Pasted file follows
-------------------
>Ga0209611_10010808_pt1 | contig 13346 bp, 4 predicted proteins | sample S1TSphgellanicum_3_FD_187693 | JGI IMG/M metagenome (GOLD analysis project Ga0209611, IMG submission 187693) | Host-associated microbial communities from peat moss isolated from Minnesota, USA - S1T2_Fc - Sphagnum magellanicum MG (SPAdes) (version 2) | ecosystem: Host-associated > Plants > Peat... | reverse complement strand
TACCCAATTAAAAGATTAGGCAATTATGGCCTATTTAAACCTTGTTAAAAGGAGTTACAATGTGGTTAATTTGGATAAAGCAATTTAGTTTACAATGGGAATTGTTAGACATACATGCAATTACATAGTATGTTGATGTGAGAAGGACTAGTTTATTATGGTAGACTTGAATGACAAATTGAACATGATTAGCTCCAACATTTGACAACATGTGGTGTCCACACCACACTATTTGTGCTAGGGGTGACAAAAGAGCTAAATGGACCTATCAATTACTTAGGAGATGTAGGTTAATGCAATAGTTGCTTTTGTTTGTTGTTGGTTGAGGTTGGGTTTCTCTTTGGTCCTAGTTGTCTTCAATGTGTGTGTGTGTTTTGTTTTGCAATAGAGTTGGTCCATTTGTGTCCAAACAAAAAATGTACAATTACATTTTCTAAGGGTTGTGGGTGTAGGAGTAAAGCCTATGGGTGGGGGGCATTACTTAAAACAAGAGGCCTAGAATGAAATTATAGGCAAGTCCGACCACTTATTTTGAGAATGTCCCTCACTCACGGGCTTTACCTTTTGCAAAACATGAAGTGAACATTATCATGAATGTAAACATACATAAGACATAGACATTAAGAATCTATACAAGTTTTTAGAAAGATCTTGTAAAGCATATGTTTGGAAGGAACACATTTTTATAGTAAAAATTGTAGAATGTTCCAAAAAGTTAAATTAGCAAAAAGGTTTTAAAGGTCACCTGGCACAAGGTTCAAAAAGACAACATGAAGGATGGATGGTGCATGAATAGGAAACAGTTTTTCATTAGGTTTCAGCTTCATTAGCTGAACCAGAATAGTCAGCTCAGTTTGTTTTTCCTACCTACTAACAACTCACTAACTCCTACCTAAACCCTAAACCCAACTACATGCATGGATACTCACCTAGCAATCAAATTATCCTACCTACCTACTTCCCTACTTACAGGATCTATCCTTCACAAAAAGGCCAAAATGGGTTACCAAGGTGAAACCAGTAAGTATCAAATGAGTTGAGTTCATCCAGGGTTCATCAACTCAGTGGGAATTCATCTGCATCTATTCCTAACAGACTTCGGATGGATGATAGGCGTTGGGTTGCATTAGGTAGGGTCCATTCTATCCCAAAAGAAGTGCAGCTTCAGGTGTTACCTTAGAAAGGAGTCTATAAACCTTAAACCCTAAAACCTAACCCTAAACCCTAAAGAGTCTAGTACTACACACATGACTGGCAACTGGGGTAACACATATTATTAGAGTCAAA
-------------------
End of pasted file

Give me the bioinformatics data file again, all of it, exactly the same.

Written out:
>Ga0209611_10010808_pt1 | contig 13346 bp, 4 predicted proteins | sample S1TSphgellanicum_3_FD_187693 | JGI IMG/M metagenome (GOLD analysis project Ga0209611, IMG submission 187693) | Host-associated microbial communities from peat moss isolated from Minnesota, USA - S1T2_Fc - Sphagnum magellanicum MG (SPAdes) (version 2) | ecosystem: Host-associated > Plants > Peat... | reverse complement strand
TACCCAATTAAAAGATTAGGCAATTATGGCCTATTTAAACCTTGTTAAAAGGAGTTACAATGTGGTTAATTTGGATAAAGCAATTTAGTTTACAATGGGAATTGTTAGACATACATGCAATTACATAGTATGTTGATGTGAGAAGGACTAGTTTATTATGGTAGACTTGAATGACAAATTGAACATGATTAGCTCCAACATTTGACAACATGTGGTGTCCACACCACACTATTTGTGCTAGGGGTGACAAAAGAGCTAAATGGACCTATCAATTACTTAGGAGATGTAGGTTAATGCAATAGTTGCTTTTGTTTGTTGTTGGTTGAGGTTGGGTTTCTCTTTGGTCCTAGTTGTCTTCAATGTGTGTGTGTGTTTTGTTTTGCAATAGAGTTGGTCCATTTGTGTCCAAACAAAAAATGTACAATTACATTTTCTAAGGGTTGTGGGTGTAGGAGTAAAGCCTATGGGTGGGGGGCATTACTTAAAACAAGAGGCCTAGAATGAAATTATAGGCAAGTCCGACCACTTATTTTGAGAATGTCCCTCACTCACGGGCTTTACCTTTTGCAAAACATGAAGTGAACATTATCATGAATGTAAACATACATAAGACATAGACATTAAGAATCTATACAAGTTTTTAGAAAGATCTTGTAAAGCATATGTTTGGAAGGAACACATTTTTATAGTAAAAATTGTAGAATGTTCCAAAAAGTTAAATTAGCAAAAAGGTTTTAAAGGTCACCTGGCACAAGGTTCAAAAAGACAACATGAAGGATGGATGGTGCATGAATAGGAAACAGTTTTTCATTAGGTTTCAGCTTCATTAGCTGAACCAGAATAGTCAGCTCAGTTTGTTTTTCCTACCTACTAACAACTCACTAACTCCTACCTAAACCCTAAACCCAACTACATGCATGGATACTCACCTAGCAATCAAATTATCCTACCTACCTACTTCCCTACTTACAGGATCTATCCTTCACAAAAAGGCCAAAATGGGTTACCAAGGTGAAACCAGTAAGTATCAAATGAGTTGAGTTCATCCAGGGTTCATCAACTCAGTGGGAATTCATCTGCATCTATTCCTAACAGACTTCGGATGGATGATAGGCGTTGGGTTGCATTAGGTAGGGTCCATTCTATCCCAAAAGAAGTGCAGCTTCAGGTGTTACCTTAGAAAGGAGTCTATAAACCTTAAACCCTAAAACCTAACCCTAAACCCTAAAGAGTCTAGTACTACACACATGACTGGCAACTGGGGTAACACATATTATTAGAGTCAAA